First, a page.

Scattered between the awards were segments from the Best Musical nominees. Audience members traveled on a journey through the plains of Oklahoma! (Flower Mound HS) to the barrios of New York (Plano East, In the Heights). Patrons went under the sea with Guyer HS (The Little Mermaid), to the halls of 1980s high school in J.J.Pearce’s Heathers, and even further back in time to the 1920s with Byron Nelson HS in Thoroughly Modern Millie. Grand Prairie Performing Arts brought us to the corporate world in How to Succeed in Business Without Really Trying, and Southwest Christian took us, well, everywhere with Big Fish.
Notice the diversity of themes, characters and places? Sixth point—the arts imbue an appreciation for other cultures and ideas.
Flower Mound swept the awards that night, garnering 15 nominations and winning six, including Best Musical. After their win, Matthew Spretz echoed Sands’ comments from earlier.
“We’re shocked, still in disbelief, but very thankful for the recognition we’ve received. We’re thankful for our directors and the countless hours everyone put into it. What you put in is what you get.”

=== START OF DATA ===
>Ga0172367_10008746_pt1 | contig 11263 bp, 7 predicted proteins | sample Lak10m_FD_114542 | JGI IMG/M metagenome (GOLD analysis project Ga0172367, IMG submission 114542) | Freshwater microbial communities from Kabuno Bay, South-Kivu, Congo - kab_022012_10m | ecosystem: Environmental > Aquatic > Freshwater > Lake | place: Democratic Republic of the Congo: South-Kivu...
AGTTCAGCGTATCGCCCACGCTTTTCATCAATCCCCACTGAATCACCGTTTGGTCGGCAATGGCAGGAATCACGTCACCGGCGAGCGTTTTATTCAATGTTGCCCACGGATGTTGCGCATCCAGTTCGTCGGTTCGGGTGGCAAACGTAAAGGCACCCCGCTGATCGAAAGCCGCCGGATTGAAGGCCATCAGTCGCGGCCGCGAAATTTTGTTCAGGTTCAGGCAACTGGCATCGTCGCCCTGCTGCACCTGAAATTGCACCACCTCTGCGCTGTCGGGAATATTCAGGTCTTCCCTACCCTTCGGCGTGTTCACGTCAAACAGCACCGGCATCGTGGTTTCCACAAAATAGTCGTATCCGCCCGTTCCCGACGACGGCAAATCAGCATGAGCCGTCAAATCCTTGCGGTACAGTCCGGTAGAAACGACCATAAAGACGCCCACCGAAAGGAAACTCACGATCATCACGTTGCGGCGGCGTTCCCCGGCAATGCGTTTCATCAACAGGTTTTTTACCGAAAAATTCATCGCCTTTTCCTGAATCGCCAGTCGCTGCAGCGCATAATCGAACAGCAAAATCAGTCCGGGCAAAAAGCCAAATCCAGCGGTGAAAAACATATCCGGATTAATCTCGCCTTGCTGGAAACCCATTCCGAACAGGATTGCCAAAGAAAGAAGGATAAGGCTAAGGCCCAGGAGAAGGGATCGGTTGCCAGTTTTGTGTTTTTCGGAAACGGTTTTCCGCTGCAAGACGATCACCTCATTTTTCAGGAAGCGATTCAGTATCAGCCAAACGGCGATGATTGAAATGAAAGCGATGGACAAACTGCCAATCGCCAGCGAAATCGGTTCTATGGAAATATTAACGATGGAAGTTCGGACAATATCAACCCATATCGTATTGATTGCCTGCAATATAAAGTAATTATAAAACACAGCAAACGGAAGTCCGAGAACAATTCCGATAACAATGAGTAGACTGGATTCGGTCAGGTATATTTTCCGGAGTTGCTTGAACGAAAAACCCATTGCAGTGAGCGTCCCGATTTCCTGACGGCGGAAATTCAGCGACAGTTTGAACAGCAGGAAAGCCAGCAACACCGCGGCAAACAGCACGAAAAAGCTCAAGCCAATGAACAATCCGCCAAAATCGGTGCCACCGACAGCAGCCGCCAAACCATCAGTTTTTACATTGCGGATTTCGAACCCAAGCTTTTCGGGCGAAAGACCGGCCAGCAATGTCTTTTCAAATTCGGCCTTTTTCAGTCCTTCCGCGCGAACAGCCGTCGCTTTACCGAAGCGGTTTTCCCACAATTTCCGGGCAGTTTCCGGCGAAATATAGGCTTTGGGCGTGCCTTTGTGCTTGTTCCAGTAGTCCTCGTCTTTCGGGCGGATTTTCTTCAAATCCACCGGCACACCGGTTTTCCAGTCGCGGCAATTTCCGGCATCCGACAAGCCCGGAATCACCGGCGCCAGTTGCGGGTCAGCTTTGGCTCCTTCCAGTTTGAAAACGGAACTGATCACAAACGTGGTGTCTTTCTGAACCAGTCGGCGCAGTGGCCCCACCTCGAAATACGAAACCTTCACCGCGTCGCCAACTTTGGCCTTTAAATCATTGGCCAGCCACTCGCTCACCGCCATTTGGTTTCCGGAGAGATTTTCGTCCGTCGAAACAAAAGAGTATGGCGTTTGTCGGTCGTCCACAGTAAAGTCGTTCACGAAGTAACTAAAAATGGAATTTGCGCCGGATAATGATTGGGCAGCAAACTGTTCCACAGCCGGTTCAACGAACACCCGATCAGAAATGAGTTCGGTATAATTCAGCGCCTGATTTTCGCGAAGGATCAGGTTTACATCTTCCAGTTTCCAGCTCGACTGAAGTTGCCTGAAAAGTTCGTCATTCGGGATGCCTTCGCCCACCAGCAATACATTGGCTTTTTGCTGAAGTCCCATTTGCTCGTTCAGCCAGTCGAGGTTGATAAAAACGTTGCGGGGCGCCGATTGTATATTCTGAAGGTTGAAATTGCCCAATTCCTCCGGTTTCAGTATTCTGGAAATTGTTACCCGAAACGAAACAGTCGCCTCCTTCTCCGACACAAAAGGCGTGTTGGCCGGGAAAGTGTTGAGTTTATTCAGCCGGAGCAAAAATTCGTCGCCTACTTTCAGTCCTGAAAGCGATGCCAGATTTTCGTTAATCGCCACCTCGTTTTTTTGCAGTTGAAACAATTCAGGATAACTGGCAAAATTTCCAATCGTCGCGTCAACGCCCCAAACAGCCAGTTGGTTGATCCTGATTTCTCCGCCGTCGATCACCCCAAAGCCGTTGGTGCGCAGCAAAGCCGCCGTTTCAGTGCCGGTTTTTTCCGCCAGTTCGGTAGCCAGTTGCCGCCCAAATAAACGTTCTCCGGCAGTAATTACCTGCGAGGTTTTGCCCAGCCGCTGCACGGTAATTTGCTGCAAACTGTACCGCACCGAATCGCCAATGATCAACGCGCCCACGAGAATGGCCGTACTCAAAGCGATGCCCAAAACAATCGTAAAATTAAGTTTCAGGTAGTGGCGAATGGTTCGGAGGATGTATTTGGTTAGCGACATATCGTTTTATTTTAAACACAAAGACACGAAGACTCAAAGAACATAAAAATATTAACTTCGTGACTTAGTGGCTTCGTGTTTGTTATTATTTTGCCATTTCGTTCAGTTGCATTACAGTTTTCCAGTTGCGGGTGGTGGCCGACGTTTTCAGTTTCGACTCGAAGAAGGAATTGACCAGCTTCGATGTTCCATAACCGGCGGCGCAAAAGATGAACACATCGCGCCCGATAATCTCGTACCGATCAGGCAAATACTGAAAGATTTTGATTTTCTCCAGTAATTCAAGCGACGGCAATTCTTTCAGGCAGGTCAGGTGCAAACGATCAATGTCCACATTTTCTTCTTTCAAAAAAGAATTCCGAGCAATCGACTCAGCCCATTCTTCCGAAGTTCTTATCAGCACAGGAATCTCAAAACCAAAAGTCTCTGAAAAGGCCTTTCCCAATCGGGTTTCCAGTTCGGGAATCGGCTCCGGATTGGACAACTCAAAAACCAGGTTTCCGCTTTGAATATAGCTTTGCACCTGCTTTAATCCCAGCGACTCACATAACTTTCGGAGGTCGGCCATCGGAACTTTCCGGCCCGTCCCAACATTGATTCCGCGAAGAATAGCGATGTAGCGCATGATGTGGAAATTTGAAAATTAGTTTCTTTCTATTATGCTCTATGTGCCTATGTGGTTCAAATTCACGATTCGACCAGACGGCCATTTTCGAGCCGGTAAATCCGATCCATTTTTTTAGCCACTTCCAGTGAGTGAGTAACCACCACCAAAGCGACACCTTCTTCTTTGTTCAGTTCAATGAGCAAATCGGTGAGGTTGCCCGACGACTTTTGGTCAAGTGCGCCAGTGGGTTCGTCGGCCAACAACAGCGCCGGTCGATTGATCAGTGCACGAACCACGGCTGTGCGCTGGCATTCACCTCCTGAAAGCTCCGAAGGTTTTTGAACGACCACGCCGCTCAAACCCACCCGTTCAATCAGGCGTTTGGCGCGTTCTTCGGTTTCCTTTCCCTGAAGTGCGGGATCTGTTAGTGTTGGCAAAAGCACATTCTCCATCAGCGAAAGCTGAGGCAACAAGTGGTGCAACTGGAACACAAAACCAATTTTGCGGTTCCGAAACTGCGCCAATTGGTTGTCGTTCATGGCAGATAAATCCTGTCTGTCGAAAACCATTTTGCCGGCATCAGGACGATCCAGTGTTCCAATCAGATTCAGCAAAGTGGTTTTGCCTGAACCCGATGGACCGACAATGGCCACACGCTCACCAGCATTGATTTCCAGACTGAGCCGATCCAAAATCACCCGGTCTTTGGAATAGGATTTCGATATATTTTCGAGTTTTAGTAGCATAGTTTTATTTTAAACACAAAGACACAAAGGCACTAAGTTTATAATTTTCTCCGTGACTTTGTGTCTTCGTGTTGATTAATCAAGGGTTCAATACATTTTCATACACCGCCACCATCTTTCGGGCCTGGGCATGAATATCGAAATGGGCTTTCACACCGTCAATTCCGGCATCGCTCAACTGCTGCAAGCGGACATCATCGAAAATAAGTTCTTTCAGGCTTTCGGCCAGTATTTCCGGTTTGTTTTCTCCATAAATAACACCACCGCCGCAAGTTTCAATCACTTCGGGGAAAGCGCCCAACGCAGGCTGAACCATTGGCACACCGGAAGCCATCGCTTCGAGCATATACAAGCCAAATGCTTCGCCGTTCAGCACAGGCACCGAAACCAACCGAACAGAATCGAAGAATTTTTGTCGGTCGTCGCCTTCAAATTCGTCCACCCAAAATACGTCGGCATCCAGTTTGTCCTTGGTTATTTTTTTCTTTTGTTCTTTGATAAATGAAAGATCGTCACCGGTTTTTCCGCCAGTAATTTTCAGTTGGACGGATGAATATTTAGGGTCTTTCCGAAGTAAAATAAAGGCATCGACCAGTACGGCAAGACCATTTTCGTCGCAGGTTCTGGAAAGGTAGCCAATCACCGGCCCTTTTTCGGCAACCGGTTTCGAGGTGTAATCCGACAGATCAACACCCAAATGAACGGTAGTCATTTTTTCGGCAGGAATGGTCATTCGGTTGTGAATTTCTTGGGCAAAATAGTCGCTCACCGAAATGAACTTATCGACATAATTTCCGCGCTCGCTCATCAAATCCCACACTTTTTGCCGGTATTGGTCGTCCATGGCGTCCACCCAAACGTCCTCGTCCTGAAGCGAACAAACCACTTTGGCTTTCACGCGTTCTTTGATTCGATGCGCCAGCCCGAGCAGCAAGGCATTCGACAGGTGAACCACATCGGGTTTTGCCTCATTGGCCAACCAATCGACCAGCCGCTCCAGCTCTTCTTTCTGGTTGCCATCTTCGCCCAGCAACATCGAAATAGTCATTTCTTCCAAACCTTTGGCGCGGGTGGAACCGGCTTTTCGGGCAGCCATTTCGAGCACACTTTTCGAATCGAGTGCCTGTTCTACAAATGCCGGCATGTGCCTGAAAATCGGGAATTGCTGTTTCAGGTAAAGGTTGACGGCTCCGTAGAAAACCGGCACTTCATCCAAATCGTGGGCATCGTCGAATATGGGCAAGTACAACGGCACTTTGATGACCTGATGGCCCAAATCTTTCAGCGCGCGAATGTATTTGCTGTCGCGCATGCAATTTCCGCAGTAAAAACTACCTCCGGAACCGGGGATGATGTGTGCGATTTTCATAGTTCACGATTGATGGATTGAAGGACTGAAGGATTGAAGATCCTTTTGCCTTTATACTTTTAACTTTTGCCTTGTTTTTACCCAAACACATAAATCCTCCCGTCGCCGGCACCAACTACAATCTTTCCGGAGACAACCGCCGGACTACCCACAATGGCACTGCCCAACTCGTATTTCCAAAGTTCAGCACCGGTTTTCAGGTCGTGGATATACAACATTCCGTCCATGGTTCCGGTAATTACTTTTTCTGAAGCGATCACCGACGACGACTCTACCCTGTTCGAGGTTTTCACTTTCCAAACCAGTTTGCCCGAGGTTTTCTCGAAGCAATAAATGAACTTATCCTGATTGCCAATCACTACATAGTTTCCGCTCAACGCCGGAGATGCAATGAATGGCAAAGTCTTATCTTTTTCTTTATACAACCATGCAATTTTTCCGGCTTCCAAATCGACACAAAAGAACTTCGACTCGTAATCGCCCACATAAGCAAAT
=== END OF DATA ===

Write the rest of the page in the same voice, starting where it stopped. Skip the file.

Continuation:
He also illustrates the previous point when asked what theater means to him. “I really love being able to step into someone’s shoes even for an hour or two, to understand the world as that character sees it. I think if everyone tried to do that a little bit in their own ways, the world would be a better place.”
While the musical segments prove to be stunning spectacles, the highlight of the evening tends to be the Best Leading Actor/Actress medleys. Not only do the winners of those categories get the awesome scholarship, but they receive an all-expense paid trip to New York City for the National High School Musical Theatre Awards.
Standouts among the guys include Trevor Norris from J.J. Pearce, Plano Senior’s Max Kuenzer, John Frederickson (last year’s winner) of Guyer, Plano East’s Zach Thomas.